As afore mentioned, on occasion the girls were allowed to sell the excess vegetables or eggs in the local village, and after splitting the profit with the farmer, were permitted to keep the rest.
- How is the money spent?
A few of the letters mention how expensive travel was at the time, and the government didn’t provide the WLA with any subsidies, so if the girls were lucky enough to earn a few extra pennies, they would be used to pay for travel home, or into town.
‘The local bobby chased us half way down Prospect Street. We thought we were done for but he was actually after half a dozen eggs for his wife!’—A Robertson
To my mind, the issue here is not that the girls weren't allowed to make decisions on the farm, (why would they be, the men they were replacing wouldn't be allowed either, they are labourers) but what came after. For four years the girls filled in—they completed the tasks like for like, aided the farmers where they could and worked themselves to the bone to keep the country fed, but once again, like in 1918, they were expected to return to their homes to provide for their husbands and start families.
Despite all of the hard work carried out on the home front, The Women’s Land Army were never given any gratuity. Gratuity was a payment made to a man at the end of the war, providing they had spent six months or more in active service, be it home or abroad. This would often help them to settle back in to life at home, or to buy civilian clothing or ‘civvies.’ The WLA were not awarded such a luxury, despite many working the entire duration of the war. They were not, until 1991, allowed to partake in Remembrance Day services, and until 2008 had nothing to show for their time in the Land Army, until they were each allowed to apply for a small badge to commemorate their work. A lack of recognition was not the only grievance—many of the women had enjoyed their time in the Land Army, and subsequently applied for farming jobs after the war was over. One letter in Joyce's memoir tells of how she applied to a farm in her hometown and was told ‘Sorry luv(sic), we don’t hire women,’ to which she was very cross. She goes on to say how she ‘chewed his ear off’ about all the hard work and skills she had gained during the war, until he eventually let her have a trial shift. Needless to say she was very competent, and had sufficiently convinced the farmer to hire her by the end of the day. She finishes the letter by admitting she later married the farmer, although he still wouldn’t let her use the heavy machinery.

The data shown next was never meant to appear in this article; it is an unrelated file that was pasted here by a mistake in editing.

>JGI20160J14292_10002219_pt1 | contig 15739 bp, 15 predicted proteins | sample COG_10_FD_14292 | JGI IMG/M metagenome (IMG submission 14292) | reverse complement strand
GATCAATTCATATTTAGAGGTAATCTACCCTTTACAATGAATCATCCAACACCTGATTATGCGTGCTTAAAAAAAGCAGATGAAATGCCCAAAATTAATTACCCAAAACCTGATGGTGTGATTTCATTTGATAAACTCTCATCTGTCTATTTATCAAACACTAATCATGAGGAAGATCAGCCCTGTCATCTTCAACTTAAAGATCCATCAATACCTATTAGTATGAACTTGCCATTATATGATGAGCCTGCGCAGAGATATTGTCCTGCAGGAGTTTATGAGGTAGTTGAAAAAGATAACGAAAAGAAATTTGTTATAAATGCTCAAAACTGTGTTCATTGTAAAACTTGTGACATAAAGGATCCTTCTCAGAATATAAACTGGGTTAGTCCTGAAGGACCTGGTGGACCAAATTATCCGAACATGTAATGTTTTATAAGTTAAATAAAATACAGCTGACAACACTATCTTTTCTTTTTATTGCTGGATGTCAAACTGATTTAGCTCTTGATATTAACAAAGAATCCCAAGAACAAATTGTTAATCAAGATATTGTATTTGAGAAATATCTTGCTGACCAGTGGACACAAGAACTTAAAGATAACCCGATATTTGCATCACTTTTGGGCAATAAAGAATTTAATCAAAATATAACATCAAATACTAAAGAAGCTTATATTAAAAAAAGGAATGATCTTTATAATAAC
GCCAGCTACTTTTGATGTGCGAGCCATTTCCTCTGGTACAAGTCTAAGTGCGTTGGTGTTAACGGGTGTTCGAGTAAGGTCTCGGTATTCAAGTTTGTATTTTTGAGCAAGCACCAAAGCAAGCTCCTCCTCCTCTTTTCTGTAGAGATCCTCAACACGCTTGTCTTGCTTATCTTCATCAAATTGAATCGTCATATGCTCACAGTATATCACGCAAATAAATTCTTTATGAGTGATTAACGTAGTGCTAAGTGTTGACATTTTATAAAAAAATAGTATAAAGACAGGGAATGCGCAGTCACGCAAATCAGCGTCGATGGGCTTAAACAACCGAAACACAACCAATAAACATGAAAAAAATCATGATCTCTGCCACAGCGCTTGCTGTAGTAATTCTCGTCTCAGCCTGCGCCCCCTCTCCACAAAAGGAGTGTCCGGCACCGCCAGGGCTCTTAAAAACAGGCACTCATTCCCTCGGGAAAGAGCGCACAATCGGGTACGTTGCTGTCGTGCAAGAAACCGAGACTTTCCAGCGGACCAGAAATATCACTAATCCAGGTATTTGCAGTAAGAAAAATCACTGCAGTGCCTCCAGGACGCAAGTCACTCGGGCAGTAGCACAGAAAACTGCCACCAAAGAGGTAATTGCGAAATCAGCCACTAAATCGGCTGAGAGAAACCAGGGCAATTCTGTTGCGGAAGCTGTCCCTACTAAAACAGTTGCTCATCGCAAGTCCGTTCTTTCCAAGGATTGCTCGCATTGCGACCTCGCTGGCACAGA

This article doesn't even scratch the surface of how much women contributed to the war efforts. I could write a whole other essay about the munition factory workers, the ambulance drivers, the nurses that tended the injured soldiers both home and on the front etc. The list is endless. Maybe I'll get to them one day, but for now I want to show my appreciation for the Women's Land Army. If you know of any ladies who served, ask them about their experience! I guarantee they will be thrilled!